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It is all approached with the same frankness as most everything else that is occurring around her. The disruptions of her lonely life then become something more transformative. It can be subtly sinister when we see packs of dogs beginning to go haywire in the streets or a passenger that is picked up on the side of the road offering some unsettling proclamations. As all this is going on, there is something oddly liberating about the entire experience as well.

This manifests in a series of standout sequences that are as transfixing as they are terrifying as Itto and her fellow travelers become swept up in something that is greater than themselves. The first of these comes when they get surrounded by a massive storm and everything almost seems to melt away. Alaoui creates what could be described as an out-of-body experience, though that description itself only feels like it is scratching the surface. It puts everything in perspective where even a single tear can fall away and become part of the broader universe. There is no explicit explanation for this phenomenon or what follows. However, is that not what such an experience might be like if we stumbled upon it ourselves?

Even as science fiction films can often make the incomprehensible into something more comprehensible, there is something that is joyous about not being bound by any such need to sand things down. Instead, as Itto becomes immersed in this all-encompassing event, we do right along with her. It both puts everything in perspective and also sharpens the small details of the world as she had previously known it in beautifully shot moments that hold us in awe.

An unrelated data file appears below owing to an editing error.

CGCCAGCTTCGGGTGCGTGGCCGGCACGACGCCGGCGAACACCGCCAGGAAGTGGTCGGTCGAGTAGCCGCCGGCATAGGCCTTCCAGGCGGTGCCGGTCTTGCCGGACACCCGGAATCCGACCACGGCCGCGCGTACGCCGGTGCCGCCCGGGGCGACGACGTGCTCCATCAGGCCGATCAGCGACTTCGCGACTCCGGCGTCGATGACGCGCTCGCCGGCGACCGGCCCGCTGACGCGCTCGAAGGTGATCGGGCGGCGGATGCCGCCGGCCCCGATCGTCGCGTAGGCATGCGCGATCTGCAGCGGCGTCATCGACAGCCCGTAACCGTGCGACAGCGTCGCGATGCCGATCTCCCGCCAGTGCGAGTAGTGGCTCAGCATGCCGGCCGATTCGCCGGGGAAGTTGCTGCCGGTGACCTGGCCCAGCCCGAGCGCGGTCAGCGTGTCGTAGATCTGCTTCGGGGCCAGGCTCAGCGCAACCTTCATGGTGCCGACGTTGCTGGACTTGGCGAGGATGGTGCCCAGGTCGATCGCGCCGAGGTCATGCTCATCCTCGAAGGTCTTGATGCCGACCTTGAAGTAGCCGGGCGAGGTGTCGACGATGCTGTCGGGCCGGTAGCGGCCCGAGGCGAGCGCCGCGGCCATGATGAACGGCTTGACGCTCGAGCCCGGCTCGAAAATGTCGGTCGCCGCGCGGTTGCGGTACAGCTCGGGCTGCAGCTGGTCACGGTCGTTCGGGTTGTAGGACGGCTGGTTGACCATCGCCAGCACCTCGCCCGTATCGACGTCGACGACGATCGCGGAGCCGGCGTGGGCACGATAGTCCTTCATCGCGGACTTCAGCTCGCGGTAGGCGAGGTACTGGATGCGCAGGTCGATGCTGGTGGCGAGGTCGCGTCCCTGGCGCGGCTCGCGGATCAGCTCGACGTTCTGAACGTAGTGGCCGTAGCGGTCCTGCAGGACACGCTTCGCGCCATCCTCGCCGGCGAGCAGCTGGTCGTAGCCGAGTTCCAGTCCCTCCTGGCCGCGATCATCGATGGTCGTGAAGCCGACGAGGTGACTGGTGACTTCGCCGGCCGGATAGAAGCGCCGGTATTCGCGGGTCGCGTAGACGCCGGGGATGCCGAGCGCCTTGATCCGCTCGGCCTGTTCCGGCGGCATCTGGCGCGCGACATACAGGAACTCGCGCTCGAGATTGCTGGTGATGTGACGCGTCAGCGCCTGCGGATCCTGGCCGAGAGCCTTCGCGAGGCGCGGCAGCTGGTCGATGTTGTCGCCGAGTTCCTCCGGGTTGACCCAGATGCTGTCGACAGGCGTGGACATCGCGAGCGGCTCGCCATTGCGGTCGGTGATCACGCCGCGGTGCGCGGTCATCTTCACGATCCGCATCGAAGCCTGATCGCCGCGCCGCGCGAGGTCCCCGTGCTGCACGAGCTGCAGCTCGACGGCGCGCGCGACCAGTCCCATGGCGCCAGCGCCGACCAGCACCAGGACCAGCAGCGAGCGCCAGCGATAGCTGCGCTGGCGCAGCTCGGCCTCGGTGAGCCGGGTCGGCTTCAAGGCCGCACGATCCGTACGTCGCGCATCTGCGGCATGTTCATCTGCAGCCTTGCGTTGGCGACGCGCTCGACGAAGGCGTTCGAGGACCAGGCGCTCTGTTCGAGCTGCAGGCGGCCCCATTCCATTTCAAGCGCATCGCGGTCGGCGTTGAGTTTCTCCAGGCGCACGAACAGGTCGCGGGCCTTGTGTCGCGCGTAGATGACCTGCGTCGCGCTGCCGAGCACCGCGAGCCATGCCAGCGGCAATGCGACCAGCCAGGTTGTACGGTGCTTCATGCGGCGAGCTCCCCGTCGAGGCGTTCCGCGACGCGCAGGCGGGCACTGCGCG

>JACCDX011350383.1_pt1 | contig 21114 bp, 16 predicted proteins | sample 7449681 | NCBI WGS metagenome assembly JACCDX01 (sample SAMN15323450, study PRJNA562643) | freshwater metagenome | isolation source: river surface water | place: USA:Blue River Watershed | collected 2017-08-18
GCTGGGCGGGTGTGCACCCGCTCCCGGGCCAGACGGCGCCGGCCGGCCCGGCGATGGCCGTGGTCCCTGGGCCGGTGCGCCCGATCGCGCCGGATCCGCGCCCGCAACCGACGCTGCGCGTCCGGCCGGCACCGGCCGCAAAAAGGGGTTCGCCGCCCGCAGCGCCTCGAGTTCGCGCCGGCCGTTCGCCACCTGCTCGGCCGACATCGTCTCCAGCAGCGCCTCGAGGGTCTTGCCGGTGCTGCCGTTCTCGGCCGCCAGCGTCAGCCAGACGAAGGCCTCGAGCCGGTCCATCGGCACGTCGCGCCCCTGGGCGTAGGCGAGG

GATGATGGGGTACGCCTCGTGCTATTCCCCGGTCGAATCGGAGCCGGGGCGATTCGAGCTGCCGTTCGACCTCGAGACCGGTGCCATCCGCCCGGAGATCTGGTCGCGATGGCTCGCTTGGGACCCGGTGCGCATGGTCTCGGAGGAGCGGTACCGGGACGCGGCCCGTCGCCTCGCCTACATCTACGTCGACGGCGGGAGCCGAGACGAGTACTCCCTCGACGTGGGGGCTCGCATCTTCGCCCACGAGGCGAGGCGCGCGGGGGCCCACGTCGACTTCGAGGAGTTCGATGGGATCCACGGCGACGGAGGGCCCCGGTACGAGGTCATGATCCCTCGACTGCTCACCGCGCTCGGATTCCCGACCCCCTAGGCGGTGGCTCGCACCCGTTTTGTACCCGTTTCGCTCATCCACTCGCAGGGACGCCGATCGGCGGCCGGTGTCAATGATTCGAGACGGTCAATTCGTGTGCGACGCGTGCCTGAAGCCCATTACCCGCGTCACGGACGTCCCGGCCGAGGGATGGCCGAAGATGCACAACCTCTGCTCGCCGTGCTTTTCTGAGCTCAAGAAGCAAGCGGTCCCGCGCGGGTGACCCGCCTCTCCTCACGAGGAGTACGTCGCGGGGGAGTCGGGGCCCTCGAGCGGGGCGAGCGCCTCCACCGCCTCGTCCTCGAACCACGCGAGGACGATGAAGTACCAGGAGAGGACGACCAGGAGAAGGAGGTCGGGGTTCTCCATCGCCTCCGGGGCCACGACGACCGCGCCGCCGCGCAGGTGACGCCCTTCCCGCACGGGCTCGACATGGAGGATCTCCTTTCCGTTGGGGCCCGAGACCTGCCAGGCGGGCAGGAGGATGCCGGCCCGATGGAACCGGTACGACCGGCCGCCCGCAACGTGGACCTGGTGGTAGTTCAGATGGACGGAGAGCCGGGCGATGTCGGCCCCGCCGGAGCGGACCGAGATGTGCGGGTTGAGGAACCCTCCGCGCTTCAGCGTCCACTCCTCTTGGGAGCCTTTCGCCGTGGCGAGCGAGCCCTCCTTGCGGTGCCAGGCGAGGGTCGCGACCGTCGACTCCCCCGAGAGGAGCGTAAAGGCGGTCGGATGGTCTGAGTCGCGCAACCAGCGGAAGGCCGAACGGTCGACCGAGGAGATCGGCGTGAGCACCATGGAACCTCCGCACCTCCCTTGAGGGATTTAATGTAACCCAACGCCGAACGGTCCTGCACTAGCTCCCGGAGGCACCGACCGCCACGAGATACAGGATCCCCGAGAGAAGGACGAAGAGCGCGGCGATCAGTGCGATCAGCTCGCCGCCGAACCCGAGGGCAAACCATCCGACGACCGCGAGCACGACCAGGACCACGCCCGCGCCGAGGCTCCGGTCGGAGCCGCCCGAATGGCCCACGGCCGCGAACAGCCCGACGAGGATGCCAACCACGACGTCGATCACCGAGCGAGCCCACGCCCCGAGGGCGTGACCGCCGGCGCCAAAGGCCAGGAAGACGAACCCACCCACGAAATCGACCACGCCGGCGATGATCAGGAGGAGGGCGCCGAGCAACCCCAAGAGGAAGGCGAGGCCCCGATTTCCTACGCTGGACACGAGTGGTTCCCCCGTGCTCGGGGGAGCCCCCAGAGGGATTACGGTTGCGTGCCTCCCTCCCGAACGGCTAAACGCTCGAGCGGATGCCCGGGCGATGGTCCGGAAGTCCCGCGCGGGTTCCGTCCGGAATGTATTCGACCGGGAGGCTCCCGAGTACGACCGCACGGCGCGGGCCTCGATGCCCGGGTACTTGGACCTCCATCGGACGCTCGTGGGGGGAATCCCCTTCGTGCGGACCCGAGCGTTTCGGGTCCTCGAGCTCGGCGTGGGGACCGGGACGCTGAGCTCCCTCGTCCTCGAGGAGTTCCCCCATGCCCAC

Alas, the moments where the film will step away from this more absorbing approach only makes one long for more of it. While much of this could be by design as a way to mirror the way Itto has become forever changed by what she experienced yet is unable to revisit it, there is also less to latch onto elsewhere. The character work is less flushed out and the conclusion to one particular storyline feels incomplete as we get whisked away back into the ordinary that is still forever tempered with something strange. What holds it together is this lingering sense that something remains amiss and life may never be the same for humanity again.

For Itto, this takes on profound meaning as she is overcome by what was revealed to her when her world had become painfully small. Though there are next to no answers that either she or we will get, the experience of looking is what sets the film apart. It is in its willingness to peer directly through the looking glass that most other science fiction works would blink in the face of where Animalia taps into something that remains as spectacular as it is elusive.

Rating: B